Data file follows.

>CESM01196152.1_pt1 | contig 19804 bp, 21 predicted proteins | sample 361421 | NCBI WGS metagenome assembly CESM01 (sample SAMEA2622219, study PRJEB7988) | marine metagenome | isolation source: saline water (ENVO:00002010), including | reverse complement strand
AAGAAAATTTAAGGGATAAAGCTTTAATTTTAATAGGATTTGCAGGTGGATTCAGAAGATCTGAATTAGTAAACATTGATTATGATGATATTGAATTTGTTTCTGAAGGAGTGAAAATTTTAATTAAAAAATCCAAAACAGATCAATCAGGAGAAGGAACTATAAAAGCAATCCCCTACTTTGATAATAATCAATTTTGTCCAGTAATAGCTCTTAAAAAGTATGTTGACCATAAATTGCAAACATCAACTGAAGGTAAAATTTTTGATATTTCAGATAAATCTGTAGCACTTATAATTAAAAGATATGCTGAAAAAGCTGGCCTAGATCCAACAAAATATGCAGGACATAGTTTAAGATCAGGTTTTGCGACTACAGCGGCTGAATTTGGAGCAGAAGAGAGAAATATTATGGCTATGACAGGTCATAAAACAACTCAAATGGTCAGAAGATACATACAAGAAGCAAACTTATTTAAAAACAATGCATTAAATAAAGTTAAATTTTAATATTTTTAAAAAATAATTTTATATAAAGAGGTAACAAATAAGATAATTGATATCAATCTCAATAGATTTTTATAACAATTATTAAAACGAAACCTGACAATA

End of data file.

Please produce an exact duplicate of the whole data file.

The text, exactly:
>CESM01196152.1_pt1 | contig 19804 bp, 21 predicted proteins | sample 361421 | NCBI WGS metagenome assembly CESM01 (sample SAMEA2622219, study PRJEB7988) | marine metagenome | isolation source: saline water (ENVO:00002010), including | reverse complement strand
AAGAAAATTTAAGGGATAAAGCTTTAATTTTAATAGGATTTGCAGGTGGATTCAGAAGATCTGAATTAGTAAACATTGATTATGATGATATTGAATTTGTTTCTGAAGGAGTGAAAATTTTAATTAAAAAATCCAAAACAGATCAATCAGGAGAAGGAACTATAAAAGCAATCCCCTACTTTGATAATAATCAATTTTGTCCAGTAATAGCTCTTAAAAAGTATGTTGACCATAAATTGCAAACATCAACTGAAGGTAAAATTTTTGATATTTCAGATAAATCTGTAGCACTTATAATTAAAAGATATGCTGAAAAAGCTGGCCTAGATCCAACAAAATATGCAGGACATAGTTTAAGATCAGGTTTTGCGACTACAGCGGCTGAATTTGGAGCAGAAGAGAGAAATATTATGGCTATGACAGGTCATAAAACAACTCAAATGGTCAGAAGATACATACAAGAAGCAAACTTATTTAAAAACAATGCATTAAATAAAGTTAAATTTTAATATTTTTAAAAAATAATTTTATATAAAGAGGTAACAAATAAGATAATTGATATCAATCTCAATAGATTTTTATAACAATTATTAAAACGAAACCTGACAATA